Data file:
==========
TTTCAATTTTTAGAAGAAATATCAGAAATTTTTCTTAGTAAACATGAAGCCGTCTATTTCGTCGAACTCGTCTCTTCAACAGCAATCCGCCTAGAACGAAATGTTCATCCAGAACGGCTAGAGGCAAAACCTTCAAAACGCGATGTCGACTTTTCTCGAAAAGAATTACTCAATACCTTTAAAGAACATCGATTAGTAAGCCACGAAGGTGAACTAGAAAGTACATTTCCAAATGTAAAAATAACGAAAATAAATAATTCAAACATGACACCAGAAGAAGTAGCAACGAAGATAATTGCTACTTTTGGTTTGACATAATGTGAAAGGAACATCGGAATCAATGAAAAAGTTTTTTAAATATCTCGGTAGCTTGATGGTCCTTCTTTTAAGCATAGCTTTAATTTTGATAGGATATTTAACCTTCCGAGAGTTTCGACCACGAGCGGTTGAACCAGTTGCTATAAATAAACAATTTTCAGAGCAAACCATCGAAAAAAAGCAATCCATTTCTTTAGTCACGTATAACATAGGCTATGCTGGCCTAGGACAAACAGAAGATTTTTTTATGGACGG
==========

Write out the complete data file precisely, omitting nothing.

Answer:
TTTCAATTTTTAGAAGAAATATCAGAAATTTTTCTTAGTAAACATGAAGCCGTCTATTTCGTCGAACTCGTCTCTTCAACAGCAATCCGCCTAGAACGAAATGTTCATCCAGAACGGCTAGAGGCAAAACCTTCAAAACGCGATGTCGACTTTTCTCGAAAAGAATTACTCAATACCTTTAAAGAACATCGATTAGTAAGCCACGAAGGTGAACTAGAAAGTACATTTCCAAATGTAAAAATAACGAAAATAAATAATTCAAACATGACACCAGAAGAAGTAGCAACGAAGATAATTGCTACTTTTGGTTTGACATAATGTGAAAGGAACATCGGAATCAATGAAAAAGTTTTTTAAATATCTCGGTAGCTTGATGGTCCTTCTTTTAAGCATAGCTTTAATTTTGATAGGATATTTAACCTTCCGAGAGTTTCGACCACGAGCGGTTGAACCAGTTGCTATAAATAAACAATTTTCAGAGCAAACCATCGAAAAAAAGCAATCCATTTCTTTAGTCACGTATAACATAGGCTATGCTGGCCTAGGACAAACAGAAGATTTTTTTATGGACGG